Sluggish tempos accommodated the rest of the cast. In the knock-out role of Anna, Leah Crocetto struggled with the fioritura and lacked thrust and vocal edge for moments like the stretto “Dicesti assai, t’intendo.” The well-known Preghiera “Giusto ciel, in tal periglio” suited her better and was limpidly sung, but poorly-chosen ornaments marred the second verse. The voice is deliciously sweet, if short on mettle, and she managed the final scene, especially the slow, curving “Madre a te,” sung pianissimo, with grace and fluidity.

In the trouser role, Patricia Bardon was short on both bottom and top, so Calbo’s many dramatic vaults failed. She muscled through the big aria “Non temer d’un basso affetto” with screeching high Bs and plenty of nerve, but if you’ve heard Marilyn Horne sing this, well, never mind.

Luca Pisaroni was a disappointing Maometto, with labored coloratura (it didn’t help that Chaslin often set too perky a tempo) and high notes that just didn’t ring. His sound opened up as the evening progressed, and the second act aria showed more thunder and vitality, but Pisaroni’s performance needed a much bigger and bolder execution.

Photos: Ken Howard

27 comments

  • dallasuapace says:

    Thanks for the review.

    I hope nobody minds my saying this, but to me SFO is San Francisco Opera. Of course I realize you are talking about Santa Fe here.

    • Camille says:

      Thanks again, Lee. This was a near-miss for me and have been interested in the various reactions.

      Dallasuapace--me too--always think SFO refers to San Francisco. My method is to try to write SFeO for Santa Fe, as often as possible, hoping others will pick it up as I did from another. Pass it on!

    • RosinaLeckermaul says:

      You must have caught MAOMETTO II on an off night. When I heard it Crocetto and Pisaroni were superb, sailing through the coloratura. Bardon got all the notes, but it wasn’t pretty. I agree that Chaislin seemed to be no great shakes as a conductor compared to Rogister or Andrew Davis, who conducted a lovely ARABELLA

  • Hans Lick says:

    You are there!

    Well, I wasn’t there, dang it, but thanks to M. Ahmo, I feel as if I had been, though I AM SORRY to have missed the big and bright stars at night over high New Mexico.

    Ahmo has certainly estimated King Roger objectively and correctly: Nice try, Karol; try again, heh? And having indeed heard Horne with Anderson and Ramey in M2 in SF, I feel privileged anew. But I really want to catch it in Istanbul sometime; this opera about the most beloved (at a safe distance of 550 years) of Ottoman sultans is very popular at the festival there.

    • Nerva Nelli says:

      Hans, that was not Ramey but the brief-primed Simone Alaimo who was Maometto in San Francisco.

  • matthewnewlin says:

    Thank you for the shout-out!

  • la vociaccia says:

    I must listen to King Roger now. I’ve liked everything I’ve ever heard of Szymanowski, -- his violin concerto is especially tasty.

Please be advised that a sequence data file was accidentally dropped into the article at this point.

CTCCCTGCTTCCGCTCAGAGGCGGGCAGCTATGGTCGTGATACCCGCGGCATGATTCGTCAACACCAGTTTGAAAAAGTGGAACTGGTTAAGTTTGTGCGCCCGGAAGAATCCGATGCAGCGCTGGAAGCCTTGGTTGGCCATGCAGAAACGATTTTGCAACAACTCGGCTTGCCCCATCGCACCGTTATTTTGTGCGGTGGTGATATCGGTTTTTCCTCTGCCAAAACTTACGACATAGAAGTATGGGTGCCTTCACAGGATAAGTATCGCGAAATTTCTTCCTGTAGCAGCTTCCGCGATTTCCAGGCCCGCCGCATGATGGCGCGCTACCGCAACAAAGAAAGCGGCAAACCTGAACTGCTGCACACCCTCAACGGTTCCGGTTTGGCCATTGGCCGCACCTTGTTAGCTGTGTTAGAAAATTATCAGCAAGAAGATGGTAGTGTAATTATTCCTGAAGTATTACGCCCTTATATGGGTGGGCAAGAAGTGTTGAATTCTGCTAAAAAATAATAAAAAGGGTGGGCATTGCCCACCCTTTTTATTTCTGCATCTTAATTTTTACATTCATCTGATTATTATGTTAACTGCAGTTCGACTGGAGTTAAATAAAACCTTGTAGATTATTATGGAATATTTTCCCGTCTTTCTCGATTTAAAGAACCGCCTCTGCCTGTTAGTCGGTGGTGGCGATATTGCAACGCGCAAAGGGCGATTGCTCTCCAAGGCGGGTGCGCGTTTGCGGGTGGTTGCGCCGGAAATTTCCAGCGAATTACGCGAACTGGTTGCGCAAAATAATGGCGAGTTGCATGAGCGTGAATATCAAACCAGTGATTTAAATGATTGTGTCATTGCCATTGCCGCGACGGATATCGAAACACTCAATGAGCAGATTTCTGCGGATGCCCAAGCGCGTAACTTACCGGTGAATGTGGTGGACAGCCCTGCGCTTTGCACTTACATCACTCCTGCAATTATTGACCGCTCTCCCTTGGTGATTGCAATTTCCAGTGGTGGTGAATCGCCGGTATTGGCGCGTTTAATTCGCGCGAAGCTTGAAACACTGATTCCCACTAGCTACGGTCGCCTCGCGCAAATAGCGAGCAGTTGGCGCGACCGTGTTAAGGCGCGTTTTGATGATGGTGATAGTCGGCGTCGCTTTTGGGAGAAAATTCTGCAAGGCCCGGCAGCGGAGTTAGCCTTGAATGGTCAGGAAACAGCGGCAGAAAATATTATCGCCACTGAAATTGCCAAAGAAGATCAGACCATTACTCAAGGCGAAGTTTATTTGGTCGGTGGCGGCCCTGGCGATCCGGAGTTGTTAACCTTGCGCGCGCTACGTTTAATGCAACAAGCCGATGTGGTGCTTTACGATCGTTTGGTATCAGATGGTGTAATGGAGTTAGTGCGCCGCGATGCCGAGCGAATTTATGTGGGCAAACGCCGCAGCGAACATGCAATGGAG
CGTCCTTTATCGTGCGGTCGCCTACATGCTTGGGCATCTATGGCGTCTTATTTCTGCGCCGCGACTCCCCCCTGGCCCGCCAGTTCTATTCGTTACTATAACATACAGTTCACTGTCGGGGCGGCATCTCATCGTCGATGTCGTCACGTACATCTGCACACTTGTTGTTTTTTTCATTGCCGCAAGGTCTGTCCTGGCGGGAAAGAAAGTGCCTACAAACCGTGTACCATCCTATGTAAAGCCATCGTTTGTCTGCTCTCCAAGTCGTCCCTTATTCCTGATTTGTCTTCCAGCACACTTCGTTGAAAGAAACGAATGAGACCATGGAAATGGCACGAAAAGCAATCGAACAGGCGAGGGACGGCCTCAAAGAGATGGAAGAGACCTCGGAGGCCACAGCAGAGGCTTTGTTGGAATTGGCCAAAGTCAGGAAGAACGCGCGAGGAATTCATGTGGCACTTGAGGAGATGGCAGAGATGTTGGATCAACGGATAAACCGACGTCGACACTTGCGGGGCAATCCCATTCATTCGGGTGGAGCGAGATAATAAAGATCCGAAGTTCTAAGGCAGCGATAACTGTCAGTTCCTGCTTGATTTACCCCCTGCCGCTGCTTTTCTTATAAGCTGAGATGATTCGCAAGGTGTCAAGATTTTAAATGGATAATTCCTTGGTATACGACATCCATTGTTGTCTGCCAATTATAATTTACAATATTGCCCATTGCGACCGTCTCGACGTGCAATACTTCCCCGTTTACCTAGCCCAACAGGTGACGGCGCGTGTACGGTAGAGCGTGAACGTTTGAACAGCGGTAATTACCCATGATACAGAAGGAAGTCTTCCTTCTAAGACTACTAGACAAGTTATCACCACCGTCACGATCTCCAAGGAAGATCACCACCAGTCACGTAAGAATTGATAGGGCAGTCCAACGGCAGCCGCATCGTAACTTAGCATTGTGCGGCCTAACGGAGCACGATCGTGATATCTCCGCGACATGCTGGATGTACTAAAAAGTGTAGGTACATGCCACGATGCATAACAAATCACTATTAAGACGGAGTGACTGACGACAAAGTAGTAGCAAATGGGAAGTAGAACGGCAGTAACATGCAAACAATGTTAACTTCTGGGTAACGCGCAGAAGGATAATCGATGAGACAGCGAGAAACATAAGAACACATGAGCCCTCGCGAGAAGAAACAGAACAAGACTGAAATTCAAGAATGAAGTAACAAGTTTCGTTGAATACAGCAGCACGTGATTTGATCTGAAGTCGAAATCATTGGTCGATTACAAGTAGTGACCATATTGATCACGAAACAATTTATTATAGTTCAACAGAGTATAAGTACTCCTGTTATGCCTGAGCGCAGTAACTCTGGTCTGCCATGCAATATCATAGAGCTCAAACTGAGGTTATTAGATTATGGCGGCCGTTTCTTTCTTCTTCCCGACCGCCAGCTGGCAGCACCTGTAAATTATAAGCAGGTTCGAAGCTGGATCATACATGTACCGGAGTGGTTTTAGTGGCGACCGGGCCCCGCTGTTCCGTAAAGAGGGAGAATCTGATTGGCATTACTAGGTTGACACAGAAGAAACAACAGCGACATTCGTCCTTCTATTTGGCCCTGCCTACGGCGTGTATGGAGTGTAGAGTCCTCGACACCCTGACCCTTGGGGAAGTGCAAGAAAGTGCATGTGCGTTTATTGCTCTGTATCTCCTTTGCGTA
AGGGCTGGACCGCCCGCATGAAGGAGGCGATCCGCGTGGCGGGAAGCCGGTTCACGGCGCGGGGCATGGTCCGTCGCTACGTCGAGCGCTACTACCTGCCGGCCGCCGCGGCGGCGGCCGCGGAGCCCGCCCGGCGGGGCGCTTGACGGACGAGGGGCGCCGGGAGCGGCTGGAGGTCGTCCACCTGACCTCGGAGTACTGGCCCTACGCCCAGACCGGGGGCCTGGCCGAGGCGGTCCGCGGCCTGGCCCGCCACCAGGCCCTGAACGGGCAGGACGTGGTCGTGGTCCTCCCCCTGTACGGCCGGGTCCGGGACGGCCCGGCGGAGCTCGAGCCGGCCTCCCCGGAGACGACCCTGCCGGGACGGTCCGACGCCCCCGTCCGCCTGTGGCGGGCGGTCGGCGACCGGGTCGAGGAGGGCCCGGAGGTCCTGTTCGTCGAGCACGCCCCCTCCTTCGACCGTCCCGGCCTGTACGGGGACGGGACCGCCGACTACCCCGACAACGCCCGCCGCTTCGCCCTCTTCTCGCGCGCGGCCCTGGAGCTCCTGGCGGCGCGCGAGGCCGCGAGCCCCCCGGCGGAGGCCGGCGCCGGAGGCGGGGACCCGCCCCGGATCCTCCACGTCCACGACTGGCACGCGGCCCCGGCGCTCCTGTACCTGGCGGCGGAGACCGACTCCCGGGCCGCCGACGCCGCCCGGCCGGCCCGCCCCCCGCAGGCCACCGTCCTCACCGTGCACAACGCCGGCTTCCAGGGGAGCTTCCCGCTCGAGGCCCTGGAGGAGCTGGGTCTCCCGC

Maybe a Met production with Beczala, Kurzak..food for thought. I’ll take something like this over another frickin Carmen revival

    • m. croche says:

      The First Violin Concerto is indeed a marvel of sticky arcadianism. It also ends quietly (still a very unusual thing to do in a concerto of the period). The Second Violin Concerto too has remarkable things, including the quarter-tones that Bartok studied for use in his subsequent Second Violin Concerto.

    • bang_bang_bang says:

      Well, there’s a chance for King Roger at the Met. Kwiecien said in one of his interviews (to the polish press, I’m Polish, so I am pretty up to date) that he tries to convince Gelb to produce King Roger in NY and Gelb is very positive about this. Kwiecien sounds reliable to me, but I hardly can imagine Szymanowski at the Met.

    • Tristan_und says:

      I think a Met production of King Roger would need more than food for thought: it would take an effing miracle! I love the piece, but it will NEVER be produced at the Met, at least, not in my lifetime and I should have another 20 years to go anyway…

  • sfmike says:

    That photo of Mariusz is about as sexy as it gets. And yes, more King Roger, please and the suggestion of Beczala as the beautiful shepherd sounds perfect.

  • m. croche says:

    I can understand why the high-faggotry of King Roger might seem overblown to some contemporary sensibilities. But I think the condescending treatment meted out here to Iwaszkiewicz is unwarranted. Iwaszkiewicz is a significant figure in 20th-century Polish literature (a pretty starry group in its own right). It’s quite unfair to judge the quality of Iwaszkiewicz’s poetic diction on the basis of an English translation of unknown provenance.

    To provide a contrasting assessment of the poet’s gifts, let me cite Czeslaw Milosz:

    {Iwaszkiewicz’s] early poems puzzled everybody by strangely combining the technique of an ironic madrigal with a rush of colors and sounds. In this, Iwaszkiewicz resembled some “Young Poland” poets such as Micinski; there was also a touch of Wilde’s aestheticism and of Russian symbolism. “Octostichs” (“Oktostychy”, 1919) was a daring experiment with metrics and assonance. “Dionysiacs”, (“Dionizje”, 1922) was, perhaps, the only truly expressionistic volume of poems published in Poland after World War I. In these poems, the myth of Dionysos, so crucial for European literature of the turn of the century, found a violent, very personal expression, for it was deeply engrained in Iwaszkiewicz’s personality, in his internal conflicts and in his eroticism. Fantastic, musical landscapes of colors, wild and unexpected breaks in rhythm, dissonant tones of ferocity and sweetness in this volume destined Iwaszkiewicz to be a “poet’s poet” and, thus, less popular with the public than others of his group. But none of them could rival his voracity for color and his ability to re-create an aura of once-seen but half-forgotten, almost magical, lands and cities. Although reproached for his intuitionist, nonintellectual, and non-social art [Milosz was writing this while Marxist aesthetics still held sway in his native land] he fascinated several younger poets. With his early publications he had already left a mark upon the history of Polish poetry. (Czeslaw Milosz, “The History of Polish Literature”)